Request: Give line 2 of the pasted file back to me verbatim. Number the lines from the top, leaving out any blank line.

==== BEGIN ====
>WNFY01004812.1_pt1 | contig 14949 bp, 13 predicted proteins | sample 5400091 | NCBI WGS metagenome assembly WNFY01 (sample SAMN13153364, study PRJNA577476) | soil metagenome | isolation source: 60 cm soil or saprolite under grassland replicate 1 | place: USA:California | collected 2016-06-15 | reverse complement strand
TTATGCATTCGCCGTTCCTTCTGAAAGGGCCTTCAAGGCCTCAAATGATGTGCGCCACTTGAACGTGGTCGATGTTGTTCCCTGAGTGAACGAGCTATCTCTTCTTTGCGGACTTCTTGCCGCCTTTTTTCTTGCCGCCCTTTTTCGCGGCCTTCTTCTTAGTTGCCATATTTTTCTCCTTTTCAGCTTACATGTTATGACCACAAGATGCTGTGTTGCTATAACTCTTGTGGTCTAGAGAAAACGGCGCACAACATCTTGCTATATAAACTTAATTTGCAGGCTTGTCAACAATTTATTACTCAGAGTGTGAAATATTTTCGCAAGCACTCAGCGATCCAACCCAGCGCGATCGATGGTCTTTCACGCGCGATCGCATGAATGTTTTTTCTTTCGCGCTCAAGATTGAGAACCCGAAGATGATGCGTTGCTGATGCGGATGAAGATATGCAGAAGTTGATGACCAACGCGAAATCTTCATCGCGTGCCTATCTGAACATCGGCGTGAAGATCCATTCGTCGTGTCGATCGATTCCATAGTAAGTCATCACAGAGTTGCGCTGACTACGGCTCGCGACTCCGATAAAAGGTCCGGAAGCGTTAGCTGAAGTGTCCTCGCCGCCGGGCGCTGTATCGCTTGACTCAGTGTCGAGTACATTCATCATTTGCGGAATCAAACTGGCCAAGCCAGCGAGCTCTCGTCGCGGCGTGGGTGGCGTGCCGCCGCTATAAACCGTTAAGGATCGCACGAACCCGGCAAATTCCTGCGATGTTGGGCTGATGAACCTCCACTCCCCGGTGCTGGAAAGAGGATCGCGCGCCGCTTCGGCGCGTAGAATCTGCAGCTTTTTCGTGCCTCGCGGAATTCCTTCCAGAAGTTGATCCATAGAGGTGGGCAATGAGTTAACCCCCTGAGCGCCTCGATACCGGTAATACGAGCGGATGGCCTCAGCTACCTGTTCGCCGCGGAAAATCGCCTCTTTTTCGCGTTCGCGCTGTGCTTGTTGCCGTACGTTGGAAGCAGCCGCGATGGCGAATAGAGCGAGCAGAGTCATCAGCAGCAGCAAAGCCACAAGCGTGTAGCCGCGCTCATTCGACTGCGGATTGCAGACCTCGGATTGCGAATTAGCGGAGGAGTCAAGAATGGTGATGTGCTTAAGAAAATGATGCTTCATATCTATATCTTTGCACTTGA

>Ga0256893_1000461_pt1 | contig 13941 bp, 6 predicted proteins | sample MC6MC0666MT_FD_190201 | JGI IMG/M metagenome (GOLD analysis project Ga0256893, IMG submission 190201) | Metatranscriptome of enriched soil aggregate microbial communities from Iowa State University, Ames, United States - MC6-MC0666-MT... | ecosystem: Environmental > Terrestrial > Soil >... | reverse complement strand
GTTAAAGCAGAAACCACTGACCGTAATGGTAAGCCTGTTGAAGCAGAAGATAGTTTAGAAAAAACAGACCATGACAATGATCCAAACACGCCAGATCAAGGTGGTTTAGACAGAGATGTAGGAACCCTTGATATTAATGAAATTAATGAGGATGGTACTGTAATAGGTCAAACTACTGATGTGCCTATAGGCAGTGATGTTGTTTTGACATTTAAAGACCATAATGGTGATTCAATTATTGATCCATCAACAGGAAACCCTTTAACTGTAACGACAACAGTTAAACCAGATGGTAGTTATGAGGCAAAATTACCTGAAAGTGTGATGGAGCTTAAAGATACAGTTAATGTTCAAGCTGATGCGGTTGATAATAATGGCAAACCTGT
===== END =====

TTATGCATTCGCCGTTCCTTCTGAAAGGGCCTTCAAGGCCTCAAATGATGTGCGCCACTTGAACGTGGTCGATGTTGTTCCCTGAGTGAACGAGCTATCTCTTCTTTGCGGACTTCTTGCCGCCTTTTTTCTTGCCGCCCTTTTTCGCGGCCTTCTTCTTAGTTGCCATATTTTTCTCCTTTTCAGCTTACATGTTATGACCACAAGATGCTGTGTTGCTATAACTCTTGTGGTCTAGAGAAAACGGCGCACAACATCTTGCTATATAAACTTAATTTGCAGGCTTGTCAACAATTTATTACTCAGAGTGTGAAATATTTTCGCAAGCACTCAGCGATCCAACCCAGCGCGATCGATGGTCTTTCACGCGCGATCGCATGAATGTTTTTTCTTTCGCGCTCAAGATTGAGAACCCGAAGATGATGCGTTGCTGATGCGGATGAAGATATGCAGAAGTTGATGACCAACGCGAAATCTTCATCGCGTGCCTATCTGAACATCGGCGTGAAGATCCATTCGTCGTGTCGATCGATTCCATAGTAAGTCATCACAGAGTTGCGCTGACTACGGCTCGCGACTCCGATAAAAGGTCCGGAAGCGTTAGCTGAAGTGTCCTCGCCGCCGGGCGCTGTATCGCTTGACTCAGTGTCGAGTACATTCATCATTTGCGGAATCAAACTGGCCAAGCCAGCGAGCTCTCGTCGCGGCGTGGGTGGCGTGCCGCCGCTATAAACCGTTAAGGATCGCACGAACCCGGCAAATTCCTGCGATGTTGGGCTGATGAACCTCCACTCCCCGGTGCTGGAAAGAGGATCGCGCGCCGCTTCGGCGCGTAGAATCTGCAGCTTTTTCGTGCCTCGCGGAATTCCTTCCAGAAGTTGATCCATAGAGGTGGGCAATGAGTTAACCCCCTGAGCGCCTCGATACCGGTAATACGAGCGGATGGCCTCAGCTACCTGTTCGCCGCGGAAAATCGCCTCTTTTTCGCGTTCGCGCTGTGCTTGTTGCCGTACGTTGGAAGCAGCCGCGATGGCGAATAGAGCGAGCAGAGTCATCAGCAGCAGCAAAGCCACAAGCGTGTAGCCGCGCTCATTCGACTGCGGATTGCAGACCTCGGATTGCGAATTAGCGGAGGAGTCAAGAATGGTGATGTGCTTAAGAAAATGATGCTTCATATCTATATCTTTGCACTTGA